We’ve gone over the concept, the science, some basic practices. And now, with no further delay, we are going to make cheese.

So strap yourself in. It’s going to be a wild ride.

We could show you how to make some easy cheeses, like kefir or cream cheese, but we’re not going to do that because we know what you want. You want cheddar. We want cheddar. Everybody wants cheddar.

Let’s make some cheddar, following a recipe by the wonderful CulturesForHealth.com.

Shopping List

Whole milk

Calcium chloride

Mesophilic culture

Rennet

Sea salt

Tools

Big pot

Long knife

Thermometer

Cheese cloth

Cheese wax

Cheese press

What You Do

Dump two gallons of whole non-UHT milk — remember what we told you about milk? —  into your big pot and gently warm it to 85 degrees. While this is happening, dilute 1/8 teaspoon calcium chloride in 1/4 cup of water, then toss it in the milk. When the milk reaches 85 degrees, add a packet of direct-set mesophilic culture (or 1/8 teaspoon bulk mesophilic culture). Stir it with an up-and-down motion, cover it, and leave it alone for an hour so the milk and the calcium chloride and the culture can get to know each other. Assuredly, they will hit it off, and after an hour you’ll have fermented milk.

Dilute 1/2 teaspoon animal rennet into 1/2 cup cold water, and slowly work it into the milk using that same up-and-down motion (Note: You can also use vegetable rennet or double-strength liquid rennet, but you’ll use half as much). Be pretty thorough about this. The more completely the rennet gets mixed into the milk, the more cheese you’ll end up with at the end.

Now, leave it alone for another hour. During this time, the clear whey will separate itself from the curd, and the curd will be separating itself from the sides of your pot.

Ok, are you all good? Is the whey separated? Are the curds not sticking to the pot? Has it been an hour? Cool, you’ve done the easy part. The hard part is not hard, per se, but it’s a little more involved.

Let’s do the hard part.

Grab that knife, and cut the curds into little cubes. We’ll say, oh, 1/4 inch on each side. But don’t stir it up or do anything else just yet. Just let them sit for about five minutes. And now we’re going to test your patience a little. Slowly, slowly, slowly … heat the curds to 100 degrees. And, we’re sorry to do this to you, but you’re going to have to stir those curds for a half hour. There’s no way around it. Keep the temperature at 100 degrees, and stir the curds for 30 minutes. You’ll see them slowly shrinking as more and more whey separates.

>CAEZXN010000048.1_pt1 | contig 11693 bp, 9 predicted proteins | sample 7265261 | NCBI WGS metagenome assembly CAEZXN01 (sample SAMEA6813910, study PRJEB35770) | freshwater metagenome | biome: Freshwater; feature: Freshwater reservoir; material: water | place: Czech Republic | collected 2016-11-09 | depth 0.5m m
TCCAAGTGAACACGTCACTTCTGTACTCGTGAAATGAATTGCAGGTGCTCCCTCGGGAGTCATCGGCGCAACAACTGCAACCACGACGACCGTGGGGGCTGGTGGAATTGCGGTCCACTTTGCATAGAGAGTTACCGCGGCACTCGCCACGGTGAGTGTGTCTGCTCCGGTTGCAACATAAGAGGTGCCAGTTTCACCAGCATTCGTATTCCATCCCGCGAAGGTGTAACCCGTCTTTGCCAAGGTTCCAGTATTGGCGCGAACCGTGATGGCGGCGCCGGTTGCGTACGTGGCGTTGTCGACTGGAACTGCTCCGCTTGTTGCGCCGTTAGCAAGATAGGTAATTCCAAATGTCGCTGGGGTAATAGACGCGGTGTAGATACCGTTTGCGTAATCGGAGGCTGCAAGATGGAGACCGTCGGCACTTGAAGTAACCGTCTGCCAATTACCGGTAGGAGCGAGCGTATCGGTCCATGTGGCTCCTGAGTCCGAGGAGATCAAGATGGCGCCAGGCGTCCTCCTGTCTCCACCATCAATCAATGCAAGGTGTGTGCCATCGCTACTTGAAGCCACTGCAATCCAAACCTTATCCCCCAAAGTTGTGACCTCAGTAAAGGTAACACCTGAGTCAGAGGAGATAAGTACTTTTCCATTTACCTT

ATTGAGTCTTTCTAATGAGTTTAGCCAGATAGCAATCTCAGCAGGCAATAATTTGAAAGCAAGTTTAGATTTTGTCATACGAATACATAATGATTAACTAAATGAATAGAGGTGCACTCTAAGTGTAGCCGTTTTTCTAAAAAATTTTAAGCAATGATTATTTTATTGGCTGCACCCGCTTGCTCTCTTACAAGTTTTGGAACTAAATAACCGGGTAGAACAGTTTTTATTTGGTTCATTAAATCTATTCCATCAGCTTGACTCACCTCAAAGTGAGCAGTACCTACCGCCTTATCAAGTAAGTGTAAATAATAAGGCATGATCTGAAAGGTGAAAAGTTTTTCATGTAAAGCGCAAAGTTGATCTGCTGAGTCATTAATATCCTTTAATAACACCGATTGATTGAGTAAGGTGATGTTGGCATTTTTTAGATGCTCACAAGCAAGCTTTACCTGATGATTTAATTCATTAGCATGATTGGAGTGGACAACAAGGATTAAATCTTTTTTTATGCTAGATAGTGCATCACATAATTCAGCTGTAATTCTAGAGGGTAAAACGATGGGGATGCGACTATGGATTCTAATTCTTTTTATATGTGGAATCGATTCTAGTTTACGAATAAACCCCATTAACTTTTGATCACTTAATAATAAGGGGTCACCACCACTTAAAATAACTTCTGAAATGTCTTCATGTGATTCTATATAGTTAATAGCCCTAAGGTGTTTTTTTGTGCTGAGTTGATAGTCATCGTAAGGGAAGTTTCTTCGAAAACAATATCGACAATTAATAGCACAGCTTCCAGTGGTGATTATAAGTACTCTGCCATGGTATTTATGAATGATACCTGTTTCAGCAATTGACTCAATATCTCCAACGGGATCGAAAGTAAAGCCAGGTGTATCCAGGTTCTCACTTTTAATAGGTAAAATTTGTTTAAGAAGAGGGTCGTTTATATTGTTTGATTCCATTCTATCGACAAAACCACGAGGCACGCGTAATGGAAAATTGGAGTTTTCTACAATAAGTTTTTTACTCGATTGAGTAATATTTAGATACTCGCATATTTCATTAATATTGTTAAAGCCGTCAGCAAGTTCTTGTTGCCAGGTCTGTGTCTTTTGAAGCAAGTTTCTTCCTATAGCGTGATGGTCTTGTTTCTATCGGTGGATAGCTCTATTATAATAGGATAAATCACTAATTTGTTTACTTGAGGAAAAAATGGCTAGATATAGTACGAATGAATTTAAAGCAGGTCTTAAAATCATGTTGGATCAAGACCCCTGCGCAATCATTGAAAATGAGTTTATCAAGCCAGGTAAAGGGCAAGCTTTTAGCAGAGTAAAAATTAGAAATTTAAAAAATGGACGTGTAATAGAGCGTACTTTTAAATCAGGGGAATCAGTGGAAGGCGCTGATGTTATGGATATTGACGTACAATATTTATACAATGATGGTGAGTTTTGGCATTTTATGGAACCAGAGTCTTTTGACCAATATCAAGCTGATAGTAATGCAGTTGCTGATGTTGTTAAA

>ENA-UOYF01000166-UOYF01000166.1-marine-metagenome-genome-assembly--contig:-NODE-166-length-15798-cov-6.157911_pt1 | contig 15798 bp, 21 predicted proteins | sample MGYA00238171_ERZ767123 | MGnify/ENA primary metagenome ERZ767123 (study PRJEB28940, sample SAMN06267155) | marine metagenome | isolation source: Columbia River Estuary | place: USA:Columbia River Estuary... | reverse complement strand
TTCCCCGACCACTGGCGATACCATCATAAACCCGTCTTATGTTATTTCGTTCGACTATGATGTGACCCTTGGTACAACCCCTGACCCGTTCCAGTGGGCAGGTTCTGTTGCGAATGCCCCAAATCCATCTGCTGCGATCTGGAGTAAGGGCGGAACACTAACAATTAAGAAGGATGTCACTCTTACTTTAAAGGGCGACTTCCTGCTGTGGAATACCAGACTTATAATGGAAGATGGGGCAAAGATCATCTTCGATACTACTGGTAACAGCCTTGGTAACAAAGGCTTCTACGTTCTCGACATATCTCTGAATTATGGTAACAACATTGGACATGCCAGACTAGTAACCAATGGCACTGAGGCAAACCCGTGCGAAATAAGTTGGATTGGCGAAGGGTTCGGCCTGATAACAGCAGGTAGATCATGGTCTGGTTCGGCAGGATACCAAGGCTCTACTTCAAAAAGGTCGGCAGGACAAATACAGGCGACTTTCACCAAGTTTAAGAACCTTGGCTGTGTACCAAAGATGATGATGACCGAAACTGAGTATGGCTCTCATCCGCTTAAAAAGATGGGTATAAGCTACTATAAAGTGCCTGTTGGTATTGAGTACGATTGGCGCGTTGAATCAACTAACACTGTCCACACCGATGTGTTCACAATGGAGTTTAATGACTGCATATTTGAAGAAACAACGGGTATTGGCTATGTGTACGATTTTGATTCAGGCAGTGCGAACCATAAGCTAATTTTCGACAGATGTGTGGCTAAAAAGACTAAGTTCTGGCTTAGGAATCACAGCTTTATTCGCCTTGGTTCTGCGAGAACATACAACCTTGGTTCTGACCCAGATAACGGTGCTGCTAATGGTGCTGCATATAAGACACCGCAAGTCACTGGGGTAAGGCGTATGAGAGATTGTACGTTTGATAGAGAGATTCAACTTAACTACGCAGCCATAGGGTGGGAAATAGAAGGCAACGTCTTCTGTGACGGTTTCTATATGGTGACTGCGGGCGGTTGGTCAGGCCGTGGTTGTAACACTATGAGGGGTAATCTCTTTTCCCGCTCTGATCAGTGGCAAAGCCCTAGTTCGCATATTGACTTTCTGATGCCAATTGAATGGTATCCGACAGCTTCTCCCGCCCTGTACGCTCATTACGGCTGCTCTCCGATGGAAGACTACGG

Now stop.

Leave the curds alone AGAIN. This gives them time to settle to the bottom of the pot. After 20 minutes of this, drain them into a colander, and put the colander in the pot, and let all the whey drain out for about 15 more minutes, or until what you have left is a big lump of curds that looks kind of like jelly. Discard the whey, cut the jelly-like mass into five pieces and put those five pieces, yes, back into the pot. Cover the pot.

So it gets a little weird, here. Fill your very clean sink or some other basin-like thing with 102-degree water, and place the pot containing the curds into that water. Keep the temperature of the curds at 100 degrees for two hours — yes, two stinking hours — while you turn them over every 15 minutes. (We told you this was going to be involved).

After two hours, the curds will have developed a pleasing shine. Take them out of the pot and cut them up into 1/2-inch cubes, and put them back into the pot and the 102-degree water. After 10 minutes, stir the curds lightly with your fingers. Do it again after another 10 minutes. After another 10 minutes, do it a third time. Add two tablespoons of sea salt. You are getting very, very close to having cheddar cheese now. Can you feel it? Good.

It’s time to press the cheese.

Pull out that cheese press, and line it with cheese cloth. Place the curds in there, wrap the cloth around the top of the curds, and set the press at 10 pounds of pressure for 15 minutes.

Unwrap it, flip it, re-wrap with new cheese cloth, and set the press at 40 pounds for 12 hours.

Do that all again, and set the press at 50 pounds for 24 hours.

Pull the cheese out of the press and let it air dry until it’s smooth and dry, the way cheese is when you buy it. This will take two or three days.

Now, wax it, and age it at 55 degrees for 60 days.

Boom. Done. You now have home-made, artisinal cheddar cheese. Enjoy .